During next week's State of the Union address, President Bush will cite rising health costs as a major problem for Americans and their businesses, and he will outline steps to strengthen health savings accounts as a remedy. But he is unlikely to mention Medicare reform -- and that would be a mistake. Indeed, if the president is serious about health reform, he will have to tackle Medicare. And he can start by re-engaging a debate from 1999.
Seven years ago, Sen. John Breaux and Rep. Bill Thomas completed the final report of the National Bipartisan Commission on the Future of Medicare. Considering various reforms, they eventually settled on a proposal modeled after the popular Federal Employees Health Benefits Plan (FEHBP), which covers nine million federal employees and their families. Instead of today's one-size-fits-all Medicare structure, they envisioned a program where seniors choose among competing private plans.
Since then, Washington has debated the size and scope of Medicare expansion -- such as the prescription benefit -- but the program itself has yet to be fundamentally rethought. It needs to be, because faced with Medicare's rising costs over the past four decades, the only real response has been a bipartisan exercise in wage and price controls. The results have been dismal:
Poor physician participation. In cities such as Denver, it is hard for the elderly to find a doctor. According to a new study by the Center for Studying Health System Change, nearly 30% of American physicians will not accept new Medicare patients.
Regulatory excess. Medicare requires hospitals and other providers to comply with over 130,000 pages of regulations, according to a Mayo Clinic estimate. A study for the American Hospital Association found that for every hour of care delivered to a Medicare patient, hospital officials spend roughly a half-hour completing the paperwork.
Uneven service. "One unintended consequence of [Medicare's] administered pricing systems," notes a recent Federal Trade Commission report, "has been to make some hospital services extraordinarily lucrative and others unprofitable. As a result, some services are more available (and others less available) than they would be in a competitive market."
Herein lies the core problem with attempting to separate health reform from Medicare reform: The pricing and regulations of this massively large federal program have a profound impact on the rest of health care. With its controls, Medicare bureaucrats simply shift costs over to insured Americans. And if we really fret over rising health care costs, Medicare gives us plenty of reason for angst: It will consume 25% of federal income-tax revenues by 2030.
What then to do about Medicare? Breaux-Thomas proposed various worthwhile ideas, like collapsing the archaic structure of Medicare (Parts A and B) into a single plan. But the most far-reaching ideas focused on replacing the present program with competing private plans. The federal government would then offer premium support to individuals, providing more subsidies for lower-income seniors than those with higher-incomes.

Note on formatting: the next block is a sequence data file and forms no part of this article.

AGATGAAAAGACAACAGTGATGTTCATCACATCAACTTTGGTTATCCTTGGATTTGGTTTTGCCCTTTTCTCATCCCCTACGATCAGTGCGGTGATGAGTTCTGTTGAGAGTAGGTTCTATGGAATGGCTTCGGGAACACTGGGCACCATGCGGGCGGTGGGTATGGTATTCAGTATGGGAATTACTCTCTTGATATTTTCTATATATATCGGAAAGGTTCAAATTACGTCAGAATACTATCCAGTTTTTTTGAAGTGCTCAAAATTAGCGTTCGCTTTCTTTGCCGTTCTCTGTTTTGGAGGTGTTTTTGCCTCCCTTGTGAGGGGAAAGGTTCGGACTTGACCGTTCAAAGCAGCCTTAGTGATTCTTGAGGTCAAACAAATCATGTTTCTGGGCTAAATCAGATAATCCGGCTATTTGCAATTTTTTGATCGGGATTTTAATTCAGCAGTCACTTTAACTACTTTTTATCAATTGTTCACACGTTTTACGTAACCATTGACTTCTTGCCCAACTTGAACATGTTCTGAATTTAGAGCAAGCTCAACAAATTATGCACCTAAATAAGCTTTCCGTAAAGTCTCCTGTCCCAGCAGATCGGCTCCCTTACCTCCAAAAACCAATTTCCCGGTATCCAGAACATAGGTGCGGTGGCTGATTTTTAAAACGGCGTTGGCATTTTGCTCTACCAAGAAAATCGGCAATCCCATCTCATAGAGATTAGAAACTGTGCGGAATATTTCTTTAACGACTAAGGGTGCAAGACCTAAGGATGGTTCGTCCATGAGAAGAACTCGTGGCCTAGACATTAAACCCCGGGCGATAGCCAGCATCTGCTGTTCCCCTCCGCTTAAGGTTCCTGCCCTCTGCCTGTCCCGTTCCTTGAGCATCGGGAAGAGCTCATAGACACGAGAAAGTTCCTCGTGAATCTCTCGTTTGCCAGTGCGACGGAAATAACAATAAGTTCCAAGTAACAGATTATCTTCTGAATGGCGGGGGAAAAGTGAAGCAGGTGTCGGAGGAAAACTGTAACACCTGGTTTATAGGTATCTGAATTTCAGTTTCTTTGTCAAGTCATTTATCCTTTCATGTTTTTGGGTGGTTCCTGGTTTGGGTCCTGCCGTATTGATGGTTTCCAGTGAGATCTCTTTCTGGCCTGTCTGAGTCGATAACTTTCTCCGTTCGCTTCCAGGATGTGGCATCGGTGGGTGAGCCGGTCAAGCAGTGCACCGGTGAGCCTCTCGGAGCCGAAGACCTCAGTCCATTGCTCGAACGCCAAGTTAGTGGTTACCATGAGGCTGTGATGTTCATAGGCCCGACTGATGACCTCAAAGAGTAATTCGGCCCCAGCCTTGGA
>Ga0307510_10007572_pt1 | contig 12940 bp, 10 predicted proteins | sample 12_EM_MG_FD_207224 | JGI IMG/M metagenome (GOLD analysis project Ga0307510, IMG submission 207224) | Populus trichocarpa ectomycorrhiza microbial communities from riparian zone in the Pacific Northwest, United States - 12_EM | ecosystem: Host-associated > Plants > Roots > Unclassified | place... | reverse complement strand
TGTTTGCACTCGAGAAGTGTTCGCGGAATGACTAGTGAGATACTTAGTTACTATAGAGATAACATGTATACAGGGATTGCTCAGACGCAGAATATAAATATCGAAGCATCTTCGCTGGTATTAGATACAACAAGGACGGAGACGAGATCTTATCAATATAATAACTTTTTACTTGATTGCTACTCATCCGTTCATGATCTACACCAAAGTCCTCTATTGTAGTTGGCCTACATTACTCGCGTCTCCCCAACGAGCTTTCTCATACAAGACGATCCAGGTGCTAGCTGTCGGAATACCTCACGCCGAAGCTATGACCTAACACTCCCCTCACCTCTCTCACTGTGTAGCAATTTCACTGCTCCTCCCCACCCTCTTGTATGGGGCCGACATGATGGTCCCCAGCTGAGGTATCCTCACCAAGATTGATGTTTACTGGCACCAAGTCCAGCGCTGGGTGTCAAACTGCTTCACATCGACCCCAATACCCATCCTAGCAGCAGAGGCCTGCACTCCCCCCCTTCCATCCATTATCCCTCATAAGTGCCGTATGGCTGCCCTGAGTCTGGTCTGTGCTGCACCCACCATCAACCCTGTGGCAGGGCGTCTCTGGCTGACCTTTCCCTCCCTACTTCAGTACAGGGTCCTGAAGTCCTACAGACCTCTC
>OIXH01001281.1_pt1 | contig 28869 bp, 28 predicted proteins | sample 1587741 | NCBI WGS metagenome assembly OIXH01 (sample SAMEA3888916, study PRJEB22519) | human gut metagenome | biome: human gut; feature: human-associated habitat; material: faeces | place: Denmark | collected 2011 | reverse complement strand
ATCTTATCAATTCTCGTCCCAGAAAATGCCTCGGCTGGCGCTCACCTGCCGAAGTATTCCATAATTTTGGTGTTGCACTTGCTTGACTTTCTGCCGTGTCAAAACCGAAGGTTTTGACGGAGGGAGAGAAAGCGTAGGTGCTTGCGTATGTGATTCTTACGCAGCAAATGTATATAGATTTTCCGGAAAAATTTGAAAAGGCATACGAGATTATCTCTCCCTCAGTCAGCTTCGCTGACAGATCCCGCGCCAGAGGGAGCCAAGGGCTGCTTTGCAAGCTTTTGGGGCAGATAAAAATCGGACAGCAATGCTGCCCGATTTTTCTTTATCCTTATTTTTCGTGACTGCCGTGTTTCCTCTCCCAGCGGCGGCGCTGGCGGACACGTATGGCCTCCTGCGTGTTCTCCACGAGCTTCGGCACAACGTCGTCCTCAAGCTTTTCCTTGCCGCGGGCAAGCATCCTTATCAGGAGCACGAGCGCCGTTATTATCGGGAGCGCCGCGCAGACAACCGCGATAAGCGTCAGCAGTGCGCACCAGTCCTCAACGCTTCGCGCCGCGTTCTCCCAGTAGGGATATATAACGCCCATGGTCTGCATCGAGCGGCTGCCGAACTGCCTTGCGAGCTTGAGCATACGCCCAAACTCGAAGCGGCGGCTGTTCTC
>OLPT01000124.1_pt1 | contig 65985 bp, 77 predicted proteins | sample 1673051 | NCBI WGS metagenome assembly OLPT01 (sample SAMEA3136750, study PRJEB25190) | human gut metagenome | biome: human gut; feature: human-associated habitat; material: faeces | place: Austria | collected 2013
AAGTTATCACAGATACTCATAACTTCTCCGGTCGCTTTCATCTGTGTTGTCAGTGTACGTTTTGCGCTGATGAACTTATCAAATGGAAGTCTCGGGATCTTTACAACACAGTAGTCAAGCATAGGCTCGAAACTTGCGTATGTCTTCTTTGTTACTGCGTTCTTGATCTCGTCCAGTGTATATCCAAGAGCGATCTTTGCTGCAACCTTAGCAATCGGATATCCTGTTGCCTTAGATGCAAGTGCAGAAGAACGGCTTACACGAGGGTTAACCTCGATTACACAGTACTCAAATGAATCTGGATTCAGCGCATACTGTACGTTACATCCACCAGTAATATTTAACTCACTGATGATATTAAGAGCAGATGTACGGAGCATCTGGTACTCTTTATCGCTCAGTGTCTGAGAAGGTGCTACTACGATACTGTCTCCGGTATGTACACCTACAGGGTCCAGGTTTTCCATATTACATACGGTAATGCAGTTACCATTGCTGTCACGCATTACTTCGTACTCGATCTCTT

Premium support is mentioned in the Medicare Modernization Act of 2003, but the idea is confined to a handful of demonstration projects starting in 2010. Writing on this page, former House Majority Leader Dick Armey observed: "I was in Congress long enough to know how demonstration projects really work. . . . On meaningful needed reforms, demonstration projects mean a quiet, obscure death."
There are, of course, other steps that must be taken to reform Medicare. The age of eligibility remains 65 -- just as it was 40 years ago when House Ways and Means Chairman Wilbur Mills helped ink the original legislation. Even social security changes its age of eligibility, albeit over the next two decades. We live longer and work longer than ever before -- shouldn't Medicare reflect that?
Medicare works on a pay-as-you-go basis, meaning that today's retirees depend on the financial support of today's taxpayers. With an aging population, the foundations are sinking. Some type of prefunding would be critically important. Indeed, the arguments made in favor of private accounts for social security are even stronger for Medicare reform, given that the unfunded liability is so much larger.
The White House is unlikely to touch prefunding again. Still, it would make sense is to finish the job started by Sen. Breaux and Rep. Thomas. Let's not forget that premium support won approval from a majority on a commission appointed by President Clinton.
In his State of the Union address three years ago, President Bush outlined sweeping changes to Medicare, suggesting that the program needed choice. He even alluded to the FEHBP when he suggested that seniors should have coverage "just like you -- the members of Congress, and your staff, and other federal employees." If the president is serious about taming rising health costs, he will use his second term to act on these words. In fact, the cool reception to his new prescription drug benefit may present an opportunity, since many seniors want the coverage but are hesitant on Plan D. Certainly a bold proposal will give Congress more to discuss than earmarks.
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